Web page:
[OPE] Question about books that are sound introductions to economics

From: Jurriaan Bendien <adsl675281@telfort.nl>
Date: Wed Sep 22 2010 - 01:55:14 EDT

Marx wrote in Capital Vol. 3:

Surplus-labour in general, as labour performed over and above the given
requirements, must always remain. In the capitalist as well as in the slave
system, etc., it merely assumes an antagonistic form and is supplemented by
complete idleness of a stratum of society. A definite quantity of
surplus-labour is required as insurance against accidents, and by the
necessary and progressive expansion of the process of reproduction in
keeping with the development of the needs and the growth of population,
which is called accumulation from the viewpoint of the capitalist. It is one
of the civilising aspects of capital that it enforces this surplus-labour in
a manner and under conditions which are more advantageous to the development
of the productive forces, social relations, and the creation of the elements
for a new and higher form than under the preceding forms of slavery,
serfdom, etc. Thus it gives rise to a stage, on the one hand, in which
coercion and monopolisation of social development (including its material
and intellectual advantages) by one portion of society at the expense of the
other are eliminated; on the other hand, it creates the material means and
embryonic conditions, making it possible in a higher form of society to
combine this surplus-labour with a greater reduction of time devoted to
material labour in general. For, depending on the development of labour
productivity, surplus-labour may be large in a small total working-day, and
relatively small in a large total working-day. If the necessary labour-time
= 3 and the surplus-labour = 3, then the total working-day = 6 and the rate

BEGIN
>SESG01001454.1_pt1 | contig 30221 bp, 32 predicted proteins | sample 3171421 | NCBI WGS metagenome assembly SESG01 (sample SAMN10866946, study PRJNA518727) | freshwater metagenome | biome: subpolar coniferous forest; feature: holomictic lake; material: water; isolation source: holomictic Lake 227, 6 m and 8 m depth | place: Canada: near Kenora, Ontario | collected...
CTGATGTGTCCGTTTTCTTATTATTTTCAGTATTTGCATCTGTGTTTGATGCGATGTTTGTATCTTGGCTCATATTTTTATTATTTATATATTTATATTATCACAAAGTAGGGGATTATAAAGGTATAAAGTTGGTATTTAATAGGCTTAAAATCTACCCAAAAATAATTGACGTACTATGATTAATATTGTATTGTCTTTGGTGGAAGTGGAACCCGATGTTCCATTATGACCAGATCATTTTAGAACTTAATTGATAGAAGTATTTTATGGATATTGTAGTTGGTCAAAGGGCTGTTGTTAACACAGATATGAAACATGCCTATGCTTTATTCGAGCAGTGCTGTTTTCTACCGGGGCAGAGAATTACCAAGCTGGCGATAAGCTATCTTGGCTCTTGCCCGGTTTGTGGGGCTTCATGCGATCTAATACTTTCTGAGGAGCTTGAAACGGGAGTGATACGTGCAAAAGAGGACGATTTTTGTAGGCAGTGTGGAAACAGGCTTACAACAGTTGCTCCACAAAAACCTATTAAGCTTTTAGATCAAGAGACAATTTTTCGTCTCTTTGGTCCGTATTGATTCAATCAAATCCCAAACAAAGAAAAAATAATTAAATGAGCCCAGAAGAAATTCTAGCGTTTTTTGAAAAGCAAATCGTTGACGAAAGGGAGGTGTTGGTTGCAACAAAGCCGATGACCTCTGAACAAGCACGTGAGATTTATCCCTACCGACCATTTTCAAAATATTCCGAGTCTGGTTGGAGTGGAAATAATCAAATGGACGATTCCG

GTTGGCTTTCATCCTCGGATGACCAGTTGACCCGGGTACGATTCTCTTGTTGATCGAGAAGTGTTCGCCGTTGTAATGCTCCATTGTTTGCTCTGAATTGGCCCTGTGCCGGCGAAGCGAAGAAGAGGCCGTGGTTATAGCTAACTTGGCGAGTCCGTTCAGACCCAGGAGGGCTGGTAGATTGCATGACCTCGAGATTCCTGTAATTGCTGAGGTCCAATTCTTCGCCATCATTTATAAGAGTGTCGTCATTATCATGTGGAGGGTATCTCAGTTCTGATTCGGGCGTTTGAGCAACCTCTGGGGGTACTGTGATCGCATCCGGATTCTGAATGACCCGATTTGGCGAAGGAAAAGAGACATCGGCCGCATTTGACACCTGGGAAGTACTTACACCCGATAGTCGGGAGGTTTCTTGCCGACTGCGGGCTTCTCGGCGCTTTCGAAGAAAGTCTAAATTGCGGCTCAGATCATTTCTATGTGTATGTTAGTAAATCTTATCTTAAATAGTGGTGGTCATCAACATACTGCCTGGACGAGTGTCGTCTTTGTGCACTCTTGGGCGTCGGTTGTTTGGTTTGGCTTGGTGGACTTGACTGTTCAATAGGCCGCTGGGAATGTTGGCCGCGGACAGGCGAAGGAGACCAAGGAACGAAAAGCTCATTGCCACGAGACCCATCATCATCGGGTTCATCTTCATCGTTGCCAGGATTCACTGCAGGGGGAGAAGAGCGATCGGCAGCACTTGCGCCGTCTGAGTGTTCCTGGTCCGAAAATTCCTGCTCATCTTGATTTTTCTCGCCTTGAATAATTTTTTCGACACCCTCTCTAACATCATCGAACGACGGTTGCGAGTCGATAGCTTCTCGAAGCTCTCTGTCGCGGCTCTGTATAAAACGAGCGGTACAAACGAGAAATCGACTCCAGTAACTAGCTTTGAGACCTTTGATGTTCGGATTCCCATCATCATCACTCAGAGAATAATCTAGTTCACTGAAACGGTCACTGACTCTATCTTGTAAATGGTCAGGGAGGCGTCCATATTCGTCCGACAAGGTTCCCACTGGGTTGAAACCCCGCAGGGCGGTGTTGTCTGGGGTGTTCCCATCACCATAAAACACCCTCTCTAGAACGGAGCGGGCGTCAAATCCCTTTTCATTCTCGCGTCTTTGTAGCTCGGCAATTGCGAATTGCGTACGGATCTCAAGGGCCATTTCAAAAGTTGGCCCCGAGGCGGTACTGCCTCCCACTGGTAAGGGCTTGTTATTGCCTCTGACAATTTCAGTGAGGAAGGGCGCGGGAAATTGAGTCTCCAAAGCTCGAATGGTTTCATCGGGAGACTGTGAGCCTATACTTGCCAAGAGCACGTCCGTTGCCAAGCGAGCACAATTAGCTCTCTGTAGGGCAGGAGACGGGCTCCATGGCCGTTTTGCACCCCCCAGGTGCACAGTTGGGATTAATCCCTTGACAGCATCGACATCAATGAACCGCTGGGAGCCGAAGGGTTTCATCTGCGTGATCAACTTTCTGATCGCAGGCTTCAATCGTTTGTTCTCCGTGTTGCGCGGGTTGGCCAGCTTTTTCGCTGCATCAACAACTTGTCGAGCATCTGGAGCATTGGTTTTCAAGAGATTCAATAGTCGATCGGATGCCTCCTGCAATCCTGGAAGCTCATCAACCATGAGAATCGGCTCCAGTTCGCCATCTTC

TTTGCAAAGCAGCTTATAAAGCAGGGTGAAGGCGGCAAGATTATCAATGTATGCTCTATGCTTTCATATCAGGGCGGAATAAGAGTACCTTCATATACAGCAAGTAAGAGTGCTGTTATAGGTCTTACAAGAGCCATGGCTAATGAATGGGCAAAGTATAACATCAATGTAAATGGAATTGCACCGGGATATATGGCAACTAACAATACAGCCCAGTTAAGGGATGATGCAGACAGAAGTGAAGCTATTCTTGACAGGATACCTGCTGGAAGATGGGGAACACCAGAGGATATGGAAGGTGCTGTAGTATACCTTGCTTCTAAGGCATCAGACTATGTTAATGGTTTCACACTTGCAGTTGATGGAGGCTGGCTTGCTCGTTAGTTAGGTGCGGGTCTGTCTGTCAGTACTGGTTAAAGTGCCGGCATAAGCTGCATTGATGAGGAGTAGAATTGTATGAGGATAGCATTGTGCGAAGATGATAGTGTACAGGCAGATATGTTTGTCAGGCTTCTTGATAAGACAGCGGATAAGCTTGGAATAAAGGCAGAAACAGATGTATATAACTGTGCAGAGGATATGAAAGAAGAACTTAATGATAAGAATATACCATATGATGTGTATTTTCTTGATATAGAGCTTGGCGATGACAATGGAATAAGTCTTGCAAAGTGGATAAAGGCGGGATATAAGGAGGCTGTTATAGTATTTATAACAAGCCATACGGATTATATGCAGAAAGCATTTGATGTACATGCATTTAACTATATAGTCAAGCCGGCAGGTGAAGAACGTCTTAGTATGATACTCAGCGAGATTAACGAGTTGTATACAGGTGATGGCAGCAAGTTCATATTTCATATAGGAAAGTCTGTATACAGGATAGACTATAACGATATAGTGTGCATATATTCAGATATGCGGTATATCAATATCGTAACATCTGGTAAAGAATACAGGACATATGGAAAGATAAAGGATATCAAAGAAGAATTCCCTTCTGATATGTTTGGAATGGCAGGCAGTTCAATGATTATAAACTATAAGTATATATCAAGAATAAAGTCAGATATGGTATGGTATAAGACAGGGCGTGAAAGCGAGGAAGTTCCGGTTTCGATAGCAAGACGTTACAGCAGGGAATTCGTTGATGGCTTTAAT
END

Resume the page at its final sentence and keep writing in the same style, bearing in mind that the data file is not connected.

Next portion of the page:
of surplus-labour = 100%. If the necessary labour = 9 and the surplus-labour
= 3, then the total working-day = 12 and the rate of surplus-labour only =
33?%. In that case, it depends upon the labour productivity how much
use-value shall be produced in a definite time, hence also in a definite
surplus labour-time. The actual wealth of society, and the possibility of
constantly expanding its reproduction process, therefore, do not depend upon
the duration of surplus-labour, but upon its productivity and the more or
less copious conditions of production under which it is performed.

If surplus labour "must always remain" then getting paid the "full value of
hours worked" is a pipedream. Recently Raul Castro discovered "complete
idleness of a stratum of society" in socialist Cuba and is sacking a lot of
state employees. How can this be squared with Marxist-Leninist ideology?

It was possible in the USSR to earn a "fair wage" of roubles reflecting work
done, while at the same time the roubles were useless. Why? Because there
were no goods in the store that could exchange for these roubles, due to
shortages, or because the pricing of these goods was completely at odds with
the roubles actually earnt. The effect of that was the emergence of an
informal trading and bartering circuit operating alongside the formal
trading system.


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Received on Wed Sep 22 01:57:04 2010

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